For those of you who read my posts here and elsewhere, you know that I’ve been fairly positive about what Microsoft has done with the Office 365 platform, so the title of this post might surprise you.

But what I mean isn’t wait and see whether to adopt Office 365 — for the majority of Fortune 1000 companies, moving to Office 365 is a foregone conclusion. Rather, I mean wait and see whether Office 365 will eventually provide capabilities you require before you purchase products from another vendor to provide those capabilities. That wait could be 24 to 36 months.

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Waiting on Office 365: A Calculated Risk

The logic goes something like this: Let’s say you’re trying to decide how to best implement a system to manage electronic records. Rather than spending six or seven figures on software, plus another six or seven figures implementing it, and then taking the time to get it fully functioning, why not wait and see how the capabilities of Office 365 develop in that same time frame? Deploying a new system and getting it up and running will take 18 to 24 months from start to finish. Chances are, in those 18 to 24 months, Office 365’s capabilities will evolve to a “good enough” (if not higher) level vis à vis whatever solution you might have bought. In this case, the wait-and-see approach could save you a lot of money and effort, and it would keep your application portfolio smaller and more sustainable.

You might be thinking, “What if Office 365 doesn’t evolve to provide the capabilities I need in 18 to 24 months?”

That’s a definite risk, but it’s one that has a couple of upsides. Look at it this way: If Office 365 still does not offer what you need within the next year or two, you still will have saved the time and money you would have spent deploying a third-party electronic records management system. On top of that, the available systems for managing electronic records will have matured so much in that time frame that you’ll likely get more for the same money and effort — and likely both faster and with less risk overall.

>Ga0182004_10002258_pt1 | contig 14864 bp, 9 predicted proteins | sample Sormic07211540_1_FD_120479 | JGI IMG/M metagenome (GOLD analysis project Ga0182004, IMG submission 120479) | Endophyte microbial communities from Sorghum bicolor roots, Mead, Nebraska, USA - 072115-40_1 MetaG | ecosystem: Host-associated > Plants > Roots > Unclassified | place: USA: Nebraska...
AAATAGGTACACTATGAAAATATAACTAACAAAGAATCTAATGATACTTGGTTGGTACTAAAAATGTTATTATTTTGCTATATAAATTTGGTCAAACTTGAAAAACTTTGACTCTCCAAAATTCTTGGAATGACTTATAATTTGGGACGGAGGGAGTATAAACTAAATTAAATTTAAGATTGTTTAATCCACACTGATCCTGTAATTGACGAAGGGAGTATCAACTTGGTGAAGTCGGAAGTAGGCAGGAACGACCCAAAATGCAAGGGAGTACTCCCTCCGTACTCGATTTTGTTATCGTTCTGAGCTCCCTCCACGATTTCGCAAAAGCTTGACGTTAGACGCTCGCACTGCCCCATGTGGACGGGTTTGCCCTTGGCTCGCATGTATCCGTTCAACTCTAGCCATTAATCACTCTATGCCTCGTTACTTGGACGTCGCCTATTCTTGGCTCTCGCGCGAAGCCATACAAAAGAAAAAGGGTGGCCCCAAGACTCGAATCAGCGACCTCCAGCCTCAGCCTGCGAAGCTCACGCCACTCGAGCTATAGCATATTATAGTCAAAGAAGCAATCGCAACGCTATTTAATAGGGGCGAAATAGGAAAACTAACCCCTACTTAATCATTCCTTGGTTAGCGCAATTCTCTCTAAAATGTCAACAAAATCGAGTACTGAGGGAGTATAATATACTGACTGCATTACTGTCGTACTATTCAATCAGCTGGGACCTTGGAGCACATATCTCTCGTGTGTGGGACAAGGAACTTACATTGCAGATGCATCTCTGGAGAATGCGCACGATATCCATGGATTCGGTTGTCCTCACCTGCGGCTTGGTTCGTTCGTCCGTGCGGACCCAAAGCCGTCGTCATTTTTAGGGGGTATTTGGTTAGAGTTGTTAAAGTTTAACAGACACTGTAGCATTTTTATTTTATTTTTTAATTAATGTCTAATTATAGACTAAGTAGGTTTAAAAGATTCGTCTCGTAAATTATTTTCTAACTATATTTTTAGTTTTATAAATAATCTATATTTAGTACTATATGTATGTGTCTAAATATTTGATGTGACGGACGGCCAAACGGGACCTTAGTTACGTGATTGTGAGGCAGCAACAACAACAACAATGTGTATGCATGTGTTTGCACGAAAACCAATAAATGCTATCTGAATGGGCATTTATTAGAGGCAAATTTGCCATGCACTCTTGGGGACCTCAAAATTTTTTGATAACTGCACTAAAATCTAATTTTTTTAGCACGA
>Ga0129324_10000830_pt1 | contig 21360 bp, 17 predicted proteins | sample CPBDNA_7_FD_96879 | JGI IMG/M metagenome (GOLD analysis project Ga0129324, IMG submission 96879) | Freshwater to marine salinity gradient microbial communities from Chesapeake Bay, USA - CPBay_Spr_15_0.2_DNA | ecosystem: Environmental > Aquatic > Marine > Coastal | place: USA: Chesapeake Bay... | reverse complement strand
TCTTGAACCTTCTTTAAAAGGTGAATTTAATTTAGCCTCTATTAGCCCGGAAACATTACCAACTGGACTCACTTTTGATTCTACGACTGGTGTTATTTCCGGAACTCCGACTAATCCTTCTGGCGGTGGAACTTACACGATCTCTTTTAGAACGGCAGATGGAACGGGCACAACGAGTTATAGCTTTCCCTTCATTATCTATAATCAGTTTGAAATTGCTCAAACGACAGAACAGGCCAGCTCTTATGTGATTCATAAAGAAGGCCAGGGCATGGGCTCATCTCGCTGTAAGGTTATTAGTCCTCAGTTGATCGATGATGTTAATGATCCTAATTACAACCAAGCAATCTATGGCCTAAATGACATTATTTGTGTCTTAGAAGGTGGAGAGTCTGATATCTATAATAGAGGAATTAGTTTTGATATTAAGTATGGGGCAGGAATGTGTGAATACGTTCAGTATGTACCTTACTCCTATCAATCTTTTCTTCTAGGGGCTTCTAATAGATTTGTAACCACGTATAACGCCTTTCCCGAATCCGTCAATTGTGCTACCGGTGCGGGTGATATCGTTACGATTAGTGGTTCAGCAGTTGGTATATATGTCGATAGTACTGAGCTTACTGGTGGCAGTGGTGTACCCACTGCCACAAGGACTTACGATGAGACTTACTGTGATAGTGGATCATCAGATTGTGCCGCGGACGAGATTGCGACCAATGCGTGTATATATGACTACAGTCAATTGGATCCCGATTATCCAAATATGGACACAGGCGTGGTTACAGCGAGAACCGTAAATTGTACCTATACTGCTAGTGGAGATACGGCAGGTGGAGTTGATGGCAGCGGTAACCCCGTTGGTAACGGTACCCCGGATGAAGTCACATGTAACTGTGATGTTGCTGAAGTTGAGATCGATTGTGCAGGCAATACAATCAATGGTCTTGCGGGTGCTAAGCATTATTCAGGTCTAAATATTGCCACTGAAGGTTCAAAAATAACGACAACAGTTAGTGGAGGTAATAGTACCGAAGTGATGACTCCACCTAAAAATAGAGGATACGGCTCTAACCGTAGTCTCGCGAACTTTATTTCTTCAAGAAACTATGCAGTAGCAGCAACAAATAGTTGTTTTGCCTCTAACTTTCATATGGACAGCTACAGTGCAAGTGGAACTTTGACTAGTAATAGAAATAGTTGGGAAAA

Beyond just a single use scenario (such as managing electronic records), I’m seeing Fortune 1000 companies adopt a “Let’s wait and see about Office 365” approach for a very wide range of domains, from collaboration and document management to end-point security, identity and access controls, data loss prevention, e-discovery and file analytics.

Learning Opportunities

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Don't Sit Still on Tech Decisions While You Wait and See

But the way those companies are carrying out that wait-and-see game plan is not passive by any means. To the contrary, they are actively and aggressively analyzing their existing technology portfolios to find the following:

  1. Areas where Office 365 already provides good enough capabilities to allow them to sunset other systems (and recoup those costs).
  2. Areas where Office 365 may not yet provide good enough capabilities, but there’s reason to think that it might in the next 18 to 24 months.
  3. Areas where Office 365 won’t provide good enough capabilities in 18 to 24 months, either because it’s not a strategic direction for Microsoft or because Microsoft won’t be able to get these capabilities to a good enough level in that time frame.

In the first scenario, companies are moving to Office 365 immediately. In the second, they’re adopting the wait-and-see approach I’ve been describing here. And in the third, they’re actively evaluating their options outside of Office 365.

No answers here, mainly because the key driver of a wait-and-see approach is that there are no answers right now, and this is a big topic. But hopefully the main contours of how organizations are approaching their enterprise Office 365 strategies as part of larger portfolio management strategies have become clearer. And just as hopefully, perhaps you can take these ideas back to your desk today and help your organization chart a clearer, more deliberate course through the unknowns of Office 365.

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